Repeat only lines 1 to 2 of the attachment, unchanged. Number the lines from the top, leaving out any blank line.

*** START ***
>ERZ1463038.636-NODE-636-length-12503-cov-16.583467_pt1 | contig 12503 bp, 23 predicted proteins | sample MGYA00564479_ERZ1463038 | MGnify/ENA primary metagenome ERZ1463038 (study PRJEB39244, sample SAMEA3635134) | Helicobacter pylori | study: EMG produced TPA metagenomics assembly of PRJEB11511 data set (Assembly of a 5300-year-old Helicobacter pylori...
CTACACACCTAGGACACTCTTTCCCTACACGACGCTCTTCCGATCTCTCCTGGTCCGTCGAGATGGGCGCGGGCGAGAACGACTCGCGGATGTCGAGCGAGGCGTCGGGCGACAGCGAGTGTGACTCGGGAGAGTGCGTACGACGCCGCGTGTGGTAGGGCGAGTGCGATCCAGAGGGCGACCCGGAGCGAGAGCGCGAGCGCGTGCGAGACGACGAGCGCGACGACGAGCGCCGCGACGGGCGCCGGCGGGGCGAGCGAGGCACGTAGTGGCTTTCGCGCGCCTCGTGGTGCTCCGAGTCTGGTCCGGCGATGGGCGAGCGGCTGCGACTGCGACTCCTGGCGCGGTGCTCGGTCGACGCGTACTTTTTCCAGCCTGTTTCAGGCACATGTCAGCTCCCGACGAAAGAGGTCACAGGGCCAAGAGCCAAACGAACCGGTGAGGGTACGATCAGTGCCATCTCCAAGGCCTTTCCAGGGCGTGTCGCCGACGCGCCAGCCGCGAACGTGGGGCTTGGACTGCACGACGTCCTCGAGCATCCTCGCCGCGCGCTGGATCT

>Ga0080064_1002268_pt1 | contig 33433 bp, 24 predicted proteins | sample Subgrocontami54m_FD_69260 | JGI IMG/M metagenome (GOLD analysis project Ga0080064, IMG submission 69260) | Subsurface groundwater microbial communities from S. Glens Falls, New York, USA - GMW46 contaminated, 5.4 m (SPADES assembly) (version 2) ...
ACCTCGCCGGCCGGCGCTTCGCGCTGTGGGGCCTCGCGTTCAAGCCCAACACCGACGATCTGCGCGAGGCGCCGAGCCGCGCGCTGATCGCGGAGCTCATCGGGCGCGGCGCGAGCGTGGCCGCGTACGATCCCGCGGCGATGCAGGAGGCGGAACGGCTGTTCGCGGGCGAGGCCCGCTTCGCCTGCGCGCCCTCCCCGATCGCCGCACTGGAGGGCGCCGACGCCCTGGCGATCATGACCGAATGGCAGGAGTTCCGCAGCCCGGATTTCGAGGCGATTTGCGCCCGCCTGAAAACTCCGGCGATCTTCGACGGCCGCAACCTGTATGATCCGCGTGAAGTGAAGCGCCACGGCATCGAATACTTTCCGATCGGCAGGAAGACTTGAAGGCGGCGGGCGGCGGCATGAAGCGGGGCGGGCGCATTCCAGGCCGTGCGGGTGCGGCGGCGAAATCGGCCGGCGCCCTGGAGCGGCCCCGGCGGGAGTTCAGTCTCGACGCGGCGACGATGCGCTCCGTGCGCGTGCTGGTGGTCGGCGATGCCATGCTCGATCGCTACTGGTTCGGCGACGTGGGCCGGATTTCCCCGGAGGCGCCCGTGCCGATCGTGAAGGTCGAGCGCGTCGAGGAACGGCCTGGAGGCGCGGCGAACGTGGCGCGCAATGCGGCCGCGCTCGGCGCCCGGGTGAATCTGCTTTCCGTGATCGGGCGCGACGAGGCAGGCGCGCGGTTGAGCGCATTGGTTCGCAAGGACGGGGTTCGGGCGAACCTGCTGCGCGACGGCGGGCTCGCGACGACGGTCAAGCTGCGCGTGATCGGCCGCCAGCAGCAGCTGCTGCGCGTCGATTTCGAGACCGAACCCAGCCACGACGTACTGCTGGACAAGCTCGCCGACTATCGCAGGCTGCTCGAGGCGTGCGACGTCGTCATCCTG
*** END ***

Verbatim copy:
>ERZ1463038.636-NODE-636-length-12503-cov-16.583467_pt1 | contig 12503 bp, 23 predicted proteins | sample MGYA00564479_ERZ1463038 | MGnify/ENA primary metagenome ERZ1463038 (study PRJEB39244, sample SAMEA3635134) | Helicobacter pylori | study: EMG produced TPA metagenomics assembly of PRJEB11511 data set (Assembly of a 5300-year-old Helicobacter pylori...
CTACACACCTAGGACACTCTTTCCCTACACGACGCTCTTCCGATCTCTCCTGGTCCGTCGAGATGGGCGCGGGCGAGAACGACTCGCGGATGTCGAGCGAGGCGTCGGGCGACAGCGAGTGTGACTCGGGAGAGTGCGTACGACGCCGCGTGTGGTAGGGCGAGTGCGATCCAGAGGGCGACCCGGAGCGAGAGCGCGAGCGCGTGCGAGACGACGAGCGCGACGACGAGCGCCGCGACGGGCGCCGGCGGGGCGAGCGAGGCACGTAGTGGCTTTCGCGCGCCTCGTGGTGCTCCGAGTCTGGTCCGGCGATGGGCGAGCGGCTGCGACTGCGACTCCTGGCGCGGTGCTCGGTCGACGCGTACTTTTTCCAGCCTGTTTCAGGCACATGTCAGCTCCCGACGAAAGAGGTCACAGGGCCAAGAGCCAAACGAACCGGTGAGGGTACGATCAGTGCCATCTCCAAGGCCTTTCCAGGGCGTGTCGCCGACGCGCCAGCCGCGAACGTGGGGCTTGGACTGCACGACGTCCTCGAGCATCCTCGCCGCGCGCTGGATCT